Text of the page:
Glenorchy - a blast from the past

by Leslie Van Gelder - May 03, 2018

On July 29th 1863, just two months after the debut of the Lake Wakatip Mail in gold rush Queenstown, the first article written from the Head of the Lake appeared under the byline “From a Correspondent.” Our anonymous writer chronicled rain that had bucketed down overnight at such a terrifying rate, “exceeding everything of the kind that has yet been witnessed in these rather wild regions”. When the skies cleared and the damage was surveyed, it would come to be known as the flood of ’63 where countless miners were swept away by their gold fever into rushing waters never to be seen again.

Wakatip Mail 1863

The Lake Wakatip Mail July 29 1863 contained the first report from a Glenorchy correspondent. National Library.

The flood of ’63 is probably news to you, as it was to me when I first began looking into the old newspapers to put together a history of the Head of the Lake. Maybe you knew about the flood of 1878 that took out the wharves, or the fire of 1887 at Kinloch, started by not terribly bright cattle thieves trying to burn their hides at the height of a dry summer. Do you remember the winter of 1968 with its 40 consecutive days of frosts? Or maybe, just maybe, the past doesn’t really register too much because we’re all living right here and right now and these stories, like those old gold miners swept out into the lake, are ancient history.

Lake Wakatip Mail article.

That first 1863 report from Glenorchy - history repeats itself. National Library.

The old “our correspondents” of the past, who chronicled life at the Head of the Lake for over 80 years in the Lake Wakatip Mail, had the luxury of anonymity, though I’m sure back in the day, when GY’s population could be counted on one set of fingers and toes, it would have been pretty obvious who was scribbling off reports and posting them down the lake on the boat. I don’t have that freedom here and I ask that if you are reading this, please know there is no definitive voice of Glenorchy and if there is, it isn’t mine.

Reading the first few years of the news from the Head of the Lake, the news stories seem to fall into the following categories:

Celebrations: balls and dances and school picnics, sports days and tales of dancing until dawn
Tragedies: drownings and accidents and more ways to die than you can possibly imagine today
News about mining ventures of all kinds
News about farming
Weather reports and the progress, or lack of progress, on killing off “bunny”
Community vs council
School and other committees

If you look at the news stories involving the Head of the Lake over the last few years, they seem to fall into not too dissimilar categories.

1.    Celebrations: balls, midwinter dinners, tree plantings and race days
Tragedies and losses of members of our community
Weather reports or what extreme weather has done
Threats from outside
Disagreements from within
Community vs council

All newsworthy subjects and, if names are easier, think of these stories as The Tunnel, the 150th, the Campground, Sewage, Water, Midwinter Dinners and Balls, and then the funerals both expected and unexpected and how we have all gotten along when the power’s gone out.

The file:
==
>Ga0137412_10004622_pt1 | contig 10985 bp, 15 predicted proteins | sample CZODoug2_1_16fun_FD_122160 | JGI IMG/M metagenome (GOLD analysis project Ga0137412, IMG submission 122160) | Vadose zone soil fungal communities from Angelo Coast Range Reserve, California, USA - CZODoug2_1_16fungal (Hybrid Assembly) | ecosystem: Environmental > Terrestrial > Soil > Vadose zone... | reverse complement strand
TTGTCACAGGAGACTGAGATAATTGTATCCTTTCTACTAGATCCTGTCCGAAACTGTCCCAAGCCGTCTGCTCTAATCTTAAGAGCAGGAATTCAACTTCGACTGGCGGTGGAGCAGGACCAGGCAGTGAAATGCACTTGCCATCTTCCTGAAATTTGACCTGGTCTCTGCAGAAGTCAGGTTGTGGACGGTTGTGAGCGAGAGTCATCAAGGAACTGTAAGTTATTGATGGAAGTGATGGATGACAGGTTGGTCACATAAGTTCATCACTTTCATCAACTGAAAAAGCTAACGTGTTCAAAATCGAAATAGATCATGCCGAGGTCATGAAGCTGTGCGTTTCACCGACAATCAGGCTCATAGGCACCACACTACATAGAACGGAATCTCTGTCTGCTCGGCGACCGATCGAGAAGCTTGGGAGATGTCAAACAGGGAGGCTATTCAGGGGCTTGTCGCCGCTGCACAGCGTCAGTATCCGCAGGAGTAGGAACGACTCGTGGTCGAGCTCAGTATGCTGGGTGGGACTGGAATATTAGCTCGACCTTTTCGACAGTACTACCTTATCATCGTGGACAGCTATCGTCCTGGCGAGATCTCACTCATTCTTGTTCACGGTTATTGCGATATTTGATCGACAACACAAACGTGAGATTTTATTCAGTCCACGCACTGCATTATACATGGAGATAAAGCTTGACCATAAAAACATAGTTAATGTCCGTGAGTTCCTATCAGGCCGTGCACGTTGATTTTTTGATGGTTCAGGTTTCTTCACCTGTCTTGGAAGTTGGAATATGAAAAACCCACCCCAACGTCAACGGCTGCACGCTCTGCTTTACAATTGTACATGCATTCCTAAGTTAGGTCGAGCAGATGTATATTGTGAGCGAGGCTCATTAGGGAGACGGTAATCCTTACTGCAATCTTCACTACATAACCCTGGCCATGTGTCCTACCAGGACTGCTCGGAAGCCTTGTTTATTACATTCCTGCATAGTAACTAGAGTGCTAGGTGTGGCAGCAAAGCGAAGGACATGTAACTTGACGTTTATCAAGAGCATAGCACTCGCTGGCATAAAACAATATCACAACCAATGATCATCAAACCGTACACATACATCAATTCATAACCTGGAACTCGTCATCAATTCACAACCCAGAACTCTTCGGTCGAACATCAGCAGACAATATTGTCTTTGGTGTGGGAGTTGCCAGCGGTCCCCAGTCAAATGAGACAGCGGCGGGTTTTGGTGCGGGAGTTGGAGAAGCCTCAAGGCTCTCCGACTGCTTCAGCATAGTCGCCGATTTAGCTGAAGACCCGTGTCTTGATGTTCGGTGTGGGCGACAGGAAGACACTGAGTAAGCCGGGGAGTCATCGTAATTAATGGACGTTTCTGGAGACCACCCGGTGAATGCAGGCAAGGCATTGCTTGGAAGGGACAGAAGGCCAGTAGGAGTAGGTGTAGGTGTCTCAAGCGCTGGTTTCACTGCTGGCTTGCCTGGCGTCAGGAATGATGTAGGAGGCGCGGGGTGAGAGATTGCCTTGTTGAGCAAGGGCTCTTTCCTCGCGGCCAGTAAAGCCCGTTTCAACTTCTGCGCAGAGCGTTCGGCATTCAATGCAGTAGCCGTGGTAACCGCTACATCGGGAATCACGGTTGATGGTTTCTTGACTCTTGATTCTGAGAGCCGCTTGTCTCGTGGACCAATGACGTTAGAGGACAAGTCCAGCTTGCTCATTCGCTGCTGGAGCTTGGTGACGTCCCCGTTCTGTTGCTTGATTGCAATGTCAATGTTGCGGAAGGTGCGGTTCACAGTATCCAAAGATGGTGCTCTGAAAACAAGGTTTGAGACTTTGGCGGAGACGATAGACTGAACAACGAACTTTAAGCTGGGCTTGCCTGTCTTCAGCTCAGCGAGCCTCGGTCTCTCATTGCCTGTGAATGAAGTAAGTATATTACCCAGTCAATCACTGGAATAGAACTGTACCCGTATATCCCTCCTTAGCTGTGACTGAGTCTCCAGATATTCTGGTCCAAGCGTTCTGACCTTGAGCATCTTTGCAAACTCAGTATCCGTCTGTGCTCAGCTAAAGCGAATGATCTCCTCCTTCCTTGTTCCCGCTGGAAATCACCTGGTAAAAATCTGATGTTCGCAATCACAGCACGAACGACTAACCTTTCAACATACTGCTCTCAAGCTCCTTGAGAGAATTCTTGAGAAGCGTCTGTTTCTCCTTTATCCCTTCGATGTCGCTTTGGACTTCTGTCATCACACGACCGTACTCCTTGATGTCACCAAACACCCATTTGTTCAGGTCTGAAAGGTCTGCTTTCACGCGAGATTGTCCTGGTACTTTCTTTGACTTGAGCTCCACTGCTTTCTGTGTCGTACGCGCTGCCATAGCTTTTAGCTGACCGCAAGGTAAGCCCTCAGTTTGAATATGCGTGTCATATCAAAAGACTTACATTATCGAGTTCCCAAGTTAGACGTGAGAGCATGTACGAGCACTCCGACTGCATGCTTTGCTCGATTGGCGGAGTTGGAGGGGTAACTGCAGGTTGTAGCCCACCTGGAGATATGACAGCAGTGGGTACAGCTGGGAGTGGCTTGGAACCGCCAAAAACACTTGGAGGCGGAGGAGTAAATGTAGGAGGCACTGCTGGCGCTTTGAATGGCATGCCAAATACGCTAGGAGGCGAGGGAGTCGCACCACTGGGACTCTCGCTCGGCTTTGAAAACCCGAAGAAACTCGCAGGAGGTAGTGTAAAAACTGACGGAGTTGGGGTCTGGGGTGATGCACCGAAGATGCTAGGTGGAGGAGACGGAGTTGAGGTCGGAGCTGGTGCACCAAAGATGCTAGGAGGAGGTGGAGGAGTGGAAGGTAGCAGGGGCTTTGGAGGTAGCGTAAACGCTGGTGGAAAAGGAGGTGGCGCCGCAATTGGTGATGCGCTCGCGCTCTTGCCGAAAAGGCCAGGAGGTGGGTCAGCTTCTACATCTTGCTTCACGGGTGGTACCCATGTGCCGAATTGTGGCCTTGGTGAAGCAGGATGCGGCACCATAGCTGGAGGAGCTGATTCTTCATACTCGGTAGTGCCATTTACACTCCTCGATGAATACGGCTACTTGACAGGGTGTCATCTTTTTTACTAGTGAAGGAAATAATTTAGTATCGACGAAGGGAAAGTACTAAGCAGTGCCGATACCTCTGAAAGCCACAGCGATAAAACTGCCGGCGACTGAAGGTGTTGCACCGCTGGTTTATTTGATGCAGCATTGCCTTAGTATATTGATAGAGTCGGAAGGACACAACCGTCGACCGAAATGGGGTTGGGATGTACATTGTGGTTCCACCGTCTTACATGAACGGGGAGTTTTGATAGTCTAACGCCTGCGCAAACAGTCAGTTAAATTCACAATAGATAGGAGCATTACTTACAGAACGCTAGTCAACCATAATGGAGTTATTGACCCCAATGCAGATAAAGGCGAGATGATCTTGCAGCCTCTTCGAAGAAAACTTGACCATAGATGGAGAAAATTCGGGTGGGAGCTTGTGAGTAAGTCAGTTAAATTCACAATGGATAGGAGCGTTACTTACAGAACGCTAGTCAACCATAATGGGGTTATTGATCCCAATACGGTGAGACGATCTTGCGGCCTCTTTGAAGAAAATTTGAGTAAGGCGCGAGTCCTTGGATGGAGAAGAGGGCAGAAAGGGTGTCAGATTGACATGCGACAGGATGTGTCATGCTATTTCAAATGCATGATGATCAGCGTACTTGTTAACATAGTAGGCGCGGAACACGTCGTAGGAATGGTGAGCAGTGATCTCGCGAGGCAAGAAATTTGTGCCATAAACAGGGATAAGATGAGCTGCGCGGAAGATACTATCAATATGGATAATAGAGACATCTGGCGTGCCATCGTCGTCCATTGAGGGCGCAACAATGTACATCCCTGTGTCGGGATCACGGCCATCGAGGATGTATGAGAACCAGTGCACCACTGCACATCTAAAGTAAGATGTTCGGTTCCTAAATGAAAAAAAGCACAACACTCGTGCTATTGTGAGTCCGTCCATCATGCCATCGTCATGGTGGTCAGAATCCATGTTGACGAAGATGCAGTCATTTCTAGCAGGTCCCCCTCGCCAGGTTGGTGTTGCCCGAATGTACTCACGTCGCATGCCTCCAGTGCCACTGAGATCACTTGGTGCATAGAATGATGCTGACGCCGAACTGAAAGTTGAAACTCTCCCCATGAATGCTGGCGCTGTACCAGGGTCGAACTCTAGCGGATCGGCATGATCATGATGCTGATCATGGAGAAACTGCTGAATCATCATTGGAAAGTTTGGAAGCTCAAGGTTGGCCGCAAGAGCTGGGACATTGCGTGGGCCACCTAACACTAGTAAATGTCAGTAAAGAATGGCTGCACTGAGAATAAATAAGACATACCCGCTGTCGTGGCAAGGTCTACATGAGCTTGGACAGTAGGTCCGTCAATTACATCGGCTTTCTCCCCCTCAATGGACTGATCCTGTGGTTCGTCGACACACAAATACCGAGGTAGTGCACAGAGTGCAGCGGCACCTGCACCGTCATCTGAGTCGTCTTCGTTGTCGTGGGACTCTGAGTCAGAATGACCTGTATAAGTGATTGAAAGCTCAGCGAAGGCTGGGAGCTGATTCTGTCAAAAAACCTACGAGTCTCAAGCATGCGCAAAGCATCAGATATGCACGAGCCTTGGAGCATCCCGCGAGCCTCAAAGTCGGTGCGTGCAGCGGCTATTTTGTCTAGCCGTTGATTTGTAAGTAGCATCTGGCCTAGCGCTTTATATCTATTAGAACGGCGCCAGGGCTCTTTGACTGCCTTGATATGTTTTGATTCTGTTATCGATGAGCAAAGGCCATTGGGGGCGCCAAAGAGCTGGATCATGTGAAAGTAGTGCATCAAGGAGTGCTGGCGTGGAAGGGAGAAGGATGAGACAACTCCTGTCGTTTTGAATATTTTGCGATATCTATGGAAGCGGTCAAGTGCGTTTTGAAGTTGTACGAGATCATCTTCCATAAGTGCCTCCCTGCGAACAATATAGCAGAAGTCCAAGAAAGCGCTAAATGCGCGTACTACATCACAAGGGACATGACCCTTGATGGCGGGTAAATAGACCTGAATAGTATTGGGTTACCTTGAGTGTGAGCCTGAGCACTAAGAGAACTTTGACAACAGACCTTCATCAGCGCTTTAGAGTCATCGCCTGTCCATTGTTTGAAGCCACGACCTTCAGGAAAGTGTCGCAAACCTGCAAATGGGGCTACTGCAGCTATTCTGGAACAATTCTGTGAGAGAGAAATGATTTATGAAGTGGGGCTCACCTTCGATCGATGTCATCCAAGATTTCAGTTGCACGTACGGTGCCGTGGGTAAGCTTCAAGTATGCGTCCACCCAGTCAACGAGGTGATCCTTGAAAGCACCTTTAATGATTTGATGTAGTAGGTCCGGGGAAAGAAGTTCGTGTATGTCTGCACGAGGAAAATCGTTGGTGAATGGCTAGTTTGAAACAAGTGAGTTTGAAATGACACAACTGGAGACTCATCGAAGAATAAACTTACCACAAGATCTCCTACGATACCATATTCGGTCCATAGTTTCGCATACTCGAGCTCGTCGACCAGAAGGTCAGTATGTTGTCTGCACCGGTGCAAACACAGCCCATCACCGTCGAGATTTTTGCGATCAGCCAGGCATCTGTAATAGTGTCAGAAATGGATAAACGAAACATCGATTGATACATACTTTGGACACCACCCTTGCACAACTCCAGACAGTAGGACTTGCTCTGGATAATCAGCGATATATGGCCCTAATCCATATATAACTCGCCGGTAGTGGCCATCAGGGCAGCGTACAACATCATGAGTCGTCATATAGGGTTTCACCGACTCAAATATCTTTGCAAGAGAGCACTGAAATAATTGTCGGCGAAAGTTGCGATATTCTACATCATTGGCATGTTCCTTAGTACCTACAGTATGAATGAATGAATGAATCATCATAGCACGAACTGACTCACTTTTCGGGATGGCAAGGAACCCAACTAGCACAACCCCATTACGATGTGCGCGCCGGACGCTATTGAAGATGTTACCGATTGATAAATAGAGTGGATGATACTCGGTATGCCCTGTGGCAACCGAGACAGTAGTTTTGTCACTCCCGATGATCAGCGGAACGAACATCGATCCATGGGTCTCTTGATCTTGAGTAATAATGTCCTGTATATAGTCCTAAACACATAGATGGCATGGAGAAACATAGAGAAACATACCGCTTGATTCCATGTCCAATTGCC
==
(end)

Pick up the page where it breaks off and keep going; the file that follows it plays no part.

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Our Glenorchy correspondent Leslie Van Gelder

Outside, the press has seen us as united in the tunnel fight; divided over the campground; recalcitrant, demanding and sometimes begrudgingly correct when working with council; awash in development that has encompassed both the most expensive houses in New Zealand and many choosing to live off the grid, and stories of people who miraculously get to live in the most beautiful place on earth and strangely seem to know it and want to care for its future.

We have been the photographic face of 100% Pure New Zealand and Destination Queenstown and yet have had to fight off our own government to preserve the Routeburn Valley from development. We are endlessly busy, even though most of us are generally asked “what do you all do up there all day?”.

I would argue that what the outside world often miss about those of us who live at the Head of the Lake is that we function more like an extended family than a community in the traditional sense. By that I mean that we talk to each other at pizza night and at Mrs Wooly’s. We disagree completely at a meeting and then still say hello when we run into each other at the library, the pub, or at Smithy’s getting the mail.

We try to take each other down at quiz night and show up for the school prizegiving even if we don’t have kids. We go to playgroup, brew club, book club, church, pony club, rugby club and Rural Women. We sing in the Swandri’s and solve problems with a phone call to the right person instead of a policy. And, as just about anyone who’s been in trouble knows, someone always comes to help. Maybe not who you expected, but someone. In other words, we do the very un-newsworthy business of getting along and caring for the places we all call home.

Does that mean we don’t have newsworthy stories to tell? Just the opposite. Hopefully in the coming months, our correspondent from the Head of the Lake will have stories to share of our lives and challenges and what we see as the future - even if, strangely enough, it often bears a striking resemblance to the past. #


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